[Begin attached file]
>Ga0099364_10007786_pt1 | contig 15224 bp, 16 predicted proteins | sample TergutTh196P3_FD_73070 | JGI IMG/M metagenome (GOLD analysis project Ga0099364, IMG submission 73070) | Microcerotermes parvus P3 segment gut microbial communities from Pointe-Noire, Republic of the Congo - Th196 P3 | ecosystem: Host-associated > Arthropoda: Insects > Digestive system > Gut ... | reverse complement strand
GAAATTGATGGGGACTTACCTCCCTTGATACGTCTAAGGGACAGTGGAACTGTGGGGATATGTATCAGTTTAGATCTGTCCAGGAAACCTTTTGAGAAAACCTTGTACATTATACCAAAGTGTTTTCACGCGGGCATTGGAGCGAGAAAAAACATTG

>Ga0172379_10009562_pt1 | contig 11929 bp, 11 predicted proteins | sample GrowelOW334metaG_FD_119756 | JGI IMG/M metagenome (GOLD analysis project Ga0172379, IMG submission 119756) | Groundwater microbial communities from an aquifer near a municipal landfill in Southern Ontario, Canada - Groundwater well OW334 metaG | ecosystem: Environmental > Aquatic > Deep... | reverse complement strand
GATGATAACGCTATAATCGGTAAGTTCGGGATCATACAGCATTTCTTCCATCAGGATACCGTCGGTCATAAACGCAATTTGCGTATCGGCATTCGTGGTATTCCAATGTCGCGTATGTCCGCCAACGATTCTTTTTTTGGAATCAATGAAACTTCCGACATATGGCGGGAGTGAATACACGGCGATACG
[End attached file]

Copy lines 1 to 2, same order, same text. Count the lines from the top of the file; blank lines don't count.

>Ga0099364_10007786_pt1 | contig 15224 bp, 16 predicted proteins | sample TergutTh196P3_FD_73070 | JGI IMG/M metagenome (GOLD analysis project Ga0099364, IMG submission 73070) | Microcerotermes parvus P3 segment gut microbial communities from Pointe-Noire, Republic of the Congo - Th196 P3 | ecosystem: Host-associated > Arthropoda: Insects > Digestive system > Gut ... | reverse complement strand
GAAATTGATGGGGACTTACCTCCCTTGATACGTCTAAGGGACAGTGGAACTGTGGGGATATGTATCAGTTTAGATCTGTCCAGGAAACCTTTTGAGAAAACCTTGTACATTATACCAAAGTGTTTTCACGCGGGCATTGGAGCGAGAAAAAACATTG